LACONIA — Police Officer Holly Callanan displayed the equipment she carries on her uniform — sidearm, Taser, handcuffs, radio, spare magazines, keys.
And now she has something extra, a square piece of sturdy black plastic with a lens, a switch, a button, a battery and electronic circuitry.
Callahan is field testing one of the body cameras that will be worn on the chest of all 43 Laconia police officers by the end of May.
“I think they are great,” she said. “I think they give an accurate depiction of what we’re actually dealing with on the street.
“For the most part, people have been really great about it. I think it’s something the public wants to see.
“I haven’t had anybody get upset that they are being video recorded. In fact, the contrary; people are acting more appropriately because, guess what, the judges can potentially see this, too, and see how you’re acting. This could potentially be the video footage used in a criminal case.”
She said the cameras haven’t changed the way she conducts business.
“I treat people with respect that they deserve and I talk to them just how I would normally,” Callahan said.
Body cams have gained in popularity among police departments as helpful tools. They record interactions between officers and citizens, providing valuable documentation if that interaction becomes an issue. The digital video can also be used in training, or can even yield crime-scene images useful to investigators.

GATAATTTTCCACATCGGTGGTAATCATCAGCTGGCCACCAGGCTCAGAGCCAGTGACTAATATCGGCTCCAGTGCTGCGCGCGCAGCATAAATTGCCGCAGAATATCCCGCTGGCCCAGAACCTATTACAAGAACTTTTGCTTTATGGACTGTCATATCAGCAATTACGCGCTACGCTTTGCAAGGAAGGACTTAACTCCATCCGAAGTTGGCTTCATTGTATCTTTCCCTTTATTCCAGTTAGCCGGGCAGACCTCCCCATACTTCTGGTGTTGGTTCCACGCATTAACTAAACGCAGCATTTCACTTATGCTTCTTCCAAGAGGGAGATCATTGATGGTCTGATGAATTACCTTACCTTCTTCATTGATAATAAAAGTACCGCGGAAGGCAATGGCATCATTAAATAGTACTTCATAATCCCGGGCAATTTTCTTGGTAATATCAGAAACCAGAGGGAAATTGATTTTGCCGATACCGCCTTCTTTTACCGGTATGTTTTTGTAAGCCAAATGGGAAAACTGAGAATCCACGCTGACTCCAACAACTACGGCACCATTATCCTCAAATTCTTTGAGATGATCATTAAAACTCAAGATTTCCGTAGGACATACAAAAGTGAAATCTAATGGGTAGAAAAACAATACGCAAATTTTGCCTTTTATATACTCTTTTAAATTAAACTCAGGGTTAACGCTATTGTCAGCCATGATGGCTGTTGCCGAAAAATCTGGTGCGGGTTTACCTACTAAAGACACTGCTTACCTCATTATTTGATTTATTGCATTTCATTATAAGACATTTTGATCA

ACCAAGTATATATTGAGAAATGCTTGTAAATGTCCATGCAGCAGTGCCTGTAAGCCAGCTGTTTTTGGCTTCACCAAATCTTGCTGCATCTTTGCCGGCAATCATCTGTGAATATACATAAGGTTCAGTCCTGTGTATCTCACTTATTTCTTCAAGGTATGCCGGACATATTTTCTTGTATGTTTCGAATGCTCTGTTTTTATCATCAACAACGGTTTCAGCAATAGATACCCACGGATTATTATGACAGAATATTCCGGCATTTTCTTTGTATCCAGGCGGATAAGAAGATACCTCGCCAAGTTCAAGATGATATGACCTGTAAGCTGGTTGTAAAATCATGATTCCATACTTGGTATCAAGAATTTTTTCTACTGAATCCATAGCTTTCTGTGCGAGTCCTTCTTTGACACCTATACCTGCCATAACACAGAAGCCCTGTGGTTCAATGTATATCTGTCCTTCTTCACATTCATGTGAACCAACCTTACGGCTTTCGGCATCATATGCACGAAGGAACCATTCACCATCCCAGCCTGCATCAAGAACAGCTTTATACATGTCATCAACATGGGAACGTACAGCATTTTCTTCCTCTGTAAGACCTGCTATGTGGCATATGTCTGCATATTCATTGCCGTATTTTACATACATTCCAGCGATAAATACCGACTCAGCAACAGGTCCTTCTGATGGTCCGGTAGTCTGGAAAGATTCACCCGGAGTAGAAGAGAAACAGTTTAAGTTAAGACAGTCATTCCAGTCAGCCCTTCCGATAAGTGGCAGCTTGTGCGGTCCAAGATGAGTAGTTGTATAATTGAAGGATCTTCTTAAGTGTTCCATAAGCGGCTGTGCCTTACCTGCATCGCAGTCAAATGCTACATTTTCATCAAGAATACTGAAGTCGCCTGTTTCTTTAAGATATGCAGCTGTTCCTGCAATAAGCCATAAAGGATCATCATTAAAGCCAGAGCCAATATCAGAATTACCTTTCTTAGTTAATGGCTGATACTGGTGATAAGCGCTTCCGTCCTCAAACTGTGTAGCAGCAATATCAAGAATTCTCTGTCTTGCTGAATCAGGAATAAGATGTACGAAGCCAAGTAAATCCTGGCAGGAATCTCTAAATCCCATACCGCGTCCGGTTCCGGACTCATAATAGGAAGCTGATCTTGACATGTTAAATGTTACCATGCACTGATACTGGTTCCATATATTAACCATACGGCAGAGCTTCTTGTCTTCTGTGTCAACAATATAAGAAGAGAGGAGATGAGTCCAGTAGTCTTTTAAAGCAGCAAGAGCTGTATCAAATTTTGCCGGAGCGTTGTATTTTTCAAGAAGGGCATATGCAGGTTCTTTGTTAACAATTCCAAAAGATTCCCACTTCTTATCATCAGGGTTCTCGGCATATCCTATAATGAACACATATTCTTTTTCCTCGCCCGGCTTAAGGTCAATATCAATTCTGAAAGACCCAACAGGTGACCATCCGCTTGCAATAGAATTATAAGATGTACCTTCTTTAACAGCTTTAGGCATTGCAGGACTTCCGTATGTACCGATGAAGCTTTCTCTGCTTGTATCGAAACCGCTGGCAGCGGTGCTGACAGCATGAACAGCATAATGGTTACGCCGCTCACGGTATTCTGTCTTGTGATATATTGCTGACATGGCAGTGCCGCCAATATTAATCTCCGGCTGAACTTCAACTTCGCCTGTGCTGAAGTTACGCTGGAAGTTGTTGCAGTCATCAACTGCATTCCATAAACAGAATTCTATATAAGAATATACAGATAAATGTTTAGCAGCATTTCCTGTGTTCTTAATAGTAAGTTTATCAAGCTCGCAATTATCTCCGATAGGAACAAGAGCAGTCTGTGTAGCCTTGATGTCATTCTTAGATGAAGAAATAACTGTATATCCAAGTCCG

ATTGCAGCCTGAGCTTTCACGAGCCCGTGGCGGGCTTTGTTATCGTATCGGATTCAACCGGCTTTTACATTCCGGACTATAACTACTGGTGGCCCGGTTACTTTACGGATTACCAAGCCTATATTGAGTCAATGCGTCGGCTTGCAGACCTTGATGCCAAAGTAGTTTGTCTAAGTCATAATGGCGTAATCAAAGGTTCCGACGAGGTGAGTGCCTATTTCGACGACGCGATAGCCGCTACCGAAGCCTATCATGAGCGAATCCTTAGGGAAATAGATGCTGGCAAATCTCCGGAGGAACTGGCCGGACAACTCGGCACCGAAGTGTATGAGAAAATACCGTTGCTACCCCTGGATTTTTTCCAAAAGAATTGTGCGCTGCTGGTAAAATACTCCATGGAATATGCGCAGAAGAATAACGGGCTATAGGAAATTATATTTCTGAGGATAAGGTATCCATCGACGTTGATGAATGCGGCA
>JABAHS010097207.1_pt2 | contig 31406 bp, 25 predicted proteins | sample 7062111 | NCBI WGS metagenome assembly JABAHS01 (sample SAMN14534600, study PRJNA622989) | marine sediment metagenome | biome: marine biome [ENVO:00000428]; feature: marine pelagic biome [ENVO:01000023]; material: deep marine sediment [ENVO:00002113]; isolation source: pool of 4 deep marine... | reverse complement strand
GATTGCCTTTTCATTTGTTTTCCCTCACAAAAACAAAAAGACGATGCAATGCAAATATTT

Police Chief Matt Canfield said his officers are professional and act appropriately whether or not they have a body cam.
“We have good officers here,” he said. “We’re not perfect. Do we make mistakes? Yeah, we do, but we’re not out there beating people up, we’re not out there jacking people up or planting evidence. Truthfully, if we were, I want to know about that, because I don’t want those officers here. Nor do other officers want them here.”
He said video from body cams can help inform the discussion about policing and give the public a greater understanding of what officers encounter when they deal with dangerous people.
“The way people behave when they’re violent or when they are under the influence of drugs or sometimes alcohol, that’s the stuff the public doesn’t see and to be able to play that is great, because you can’t really know how that looks," Canfield said. "You can’t articulate in a report the way a video looks, or how fast things go down.
”It’s easy to sit back the next day or Monday-morning quarterback and say, ‘Wow, why did that officer use so much force?’
“Well, look at the video.”
Police body cam videos can be released to the public under New Hampshire law in cases of use of force, restraint, discharge of a firearm and felony arrest unless such release constitutes an invasion of privacy.
When the video is reviewed it may well give a sense of how little time officers often have in making use-of-force decisions.
Police calls can go from mundane to violent in a heartbeat.
Canfield remembers a case when he was a patrol officer and was sent to a domestic disturbance call in Lakeport.
Canfield was in a tight hallway, waiting for a ride to come for an intoxicated person when he got a painful surprise. A man who was high on meth suddenly punched Canfield hard in the nose, sending blood flying. They ended up grappling in a parking lot, with Canfield struggling to get out of a headlock.